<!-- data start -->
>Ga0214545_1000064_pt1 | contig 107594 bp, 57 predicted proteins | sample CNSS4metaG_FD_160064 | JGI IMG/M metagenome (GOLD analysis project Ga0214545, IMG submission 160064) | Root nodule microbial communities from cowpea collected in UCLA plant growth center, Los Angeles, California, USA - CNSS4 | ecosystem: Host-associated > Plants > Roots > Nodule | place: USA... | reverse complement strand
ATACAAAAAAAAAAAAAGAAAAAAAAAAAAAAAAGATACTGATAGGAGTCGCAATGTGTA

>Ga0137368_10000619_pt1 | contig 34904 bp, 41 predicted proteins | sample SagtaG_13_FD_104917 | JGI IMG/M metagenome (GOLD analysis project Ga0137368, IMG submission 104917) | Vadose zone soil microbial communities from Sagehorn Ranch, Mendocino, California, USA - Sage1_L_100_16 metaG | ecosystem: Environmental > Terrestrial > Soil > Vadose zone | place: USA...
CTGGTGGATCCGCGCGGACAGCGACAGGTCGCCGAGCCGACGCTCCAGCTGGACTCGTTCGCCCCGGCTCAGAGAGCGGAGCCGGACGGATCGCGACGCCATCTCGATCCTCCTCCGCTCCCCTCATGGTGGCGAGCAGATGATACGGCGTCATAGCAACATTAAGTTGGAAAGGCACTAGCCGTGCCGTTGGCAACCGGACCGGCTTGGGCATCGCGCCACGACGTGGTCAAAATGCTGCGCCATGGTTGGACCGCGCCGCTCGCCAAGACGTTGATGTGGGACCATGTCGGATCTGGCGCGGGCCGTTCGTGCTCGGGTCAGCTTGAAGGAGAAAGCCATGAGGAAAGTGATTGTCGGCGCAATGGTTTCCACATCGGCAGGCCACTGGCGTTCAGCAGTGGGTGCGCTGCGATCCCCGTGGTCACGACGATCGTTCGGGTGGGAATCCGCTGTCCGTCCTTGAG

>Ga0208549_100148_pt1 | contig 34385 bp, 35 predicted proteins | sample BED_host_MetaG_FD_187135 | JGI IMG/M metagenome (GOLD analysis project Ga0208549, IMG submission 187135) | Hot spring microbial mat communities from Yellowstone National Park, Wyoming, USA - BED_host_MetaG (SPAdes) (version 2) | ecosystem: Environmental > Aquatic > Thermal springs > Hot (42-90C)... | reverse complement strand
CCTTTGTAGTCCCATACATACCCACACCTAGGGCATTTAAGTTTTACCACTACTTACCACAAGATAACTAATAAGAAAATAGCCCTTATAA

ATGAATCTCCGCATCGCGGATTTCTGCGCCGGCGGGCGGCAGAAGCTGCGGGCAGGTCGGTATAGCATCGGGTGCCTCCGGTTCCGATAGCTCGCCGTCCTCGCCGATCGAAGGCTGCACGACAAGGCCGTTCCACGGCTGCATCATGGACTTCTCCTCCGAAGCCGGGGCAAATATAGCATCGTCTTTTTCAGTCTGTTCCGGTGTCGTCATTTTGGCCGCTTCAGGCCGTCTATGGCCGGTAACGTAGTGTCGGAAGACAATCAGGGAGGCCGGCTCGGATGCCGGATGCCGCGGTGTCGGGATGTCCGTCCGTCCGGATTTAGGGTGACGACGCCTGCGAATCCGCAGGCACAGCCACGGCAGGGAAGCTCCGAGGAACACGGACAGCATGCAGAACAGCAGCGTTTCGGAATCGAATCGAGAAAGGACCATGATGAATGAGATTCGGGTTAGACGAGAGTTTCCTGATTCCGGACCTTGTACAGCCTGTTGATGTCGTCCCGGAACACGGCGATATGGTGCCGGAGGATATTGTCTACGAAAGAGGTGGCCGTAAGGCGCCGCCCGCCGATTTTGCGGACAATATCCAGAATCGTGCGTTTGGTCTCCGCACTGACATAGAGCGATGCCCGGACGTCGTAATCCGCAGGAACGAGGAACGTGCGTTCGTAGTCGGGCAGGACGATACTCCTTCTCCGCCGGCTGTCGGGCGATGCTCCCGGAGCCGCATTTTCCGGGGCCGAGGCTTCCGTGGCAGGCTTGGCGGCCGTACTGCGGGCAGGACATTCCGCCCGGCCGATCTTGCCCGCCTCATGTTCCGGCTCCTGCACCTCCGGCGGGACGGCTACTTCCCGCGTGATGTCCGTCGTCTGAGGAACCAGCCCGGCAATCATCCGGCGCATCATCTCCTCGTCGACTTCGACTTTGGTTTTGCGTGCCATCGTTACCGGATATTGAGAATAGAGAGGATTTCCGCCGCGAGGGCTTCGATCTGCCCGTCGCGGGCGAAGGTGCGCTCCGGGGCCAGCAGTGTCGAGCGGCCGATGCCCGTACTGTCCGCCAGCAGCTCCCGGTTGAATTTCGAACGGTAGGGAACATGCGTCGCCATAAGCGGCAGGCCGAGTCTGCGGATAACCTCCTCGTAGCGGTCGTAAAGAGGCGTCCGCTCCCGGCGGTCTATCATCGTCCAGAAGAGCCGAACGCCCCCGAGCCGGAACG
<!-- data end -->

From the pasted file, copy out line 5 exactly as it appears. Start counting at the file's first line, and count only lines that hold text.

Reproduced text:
>Ga0208549_100148_pt1 | contig 34385 bp, 35 predicted proteins | sample BED_host_MetaG_FD_187135 | JGI IMG/M metagenome (GOLD analysis project Ga0208549, IMG submission 187135) | Hot spring microbial mat communities from Yellowstone National Park, Wyoming, USA - BED_host_MetaG (SPAdes) (version 2) | ecosystem: Environmental > Aquatic > Thermal springs > Hot (42-90C)... | reverse complement strand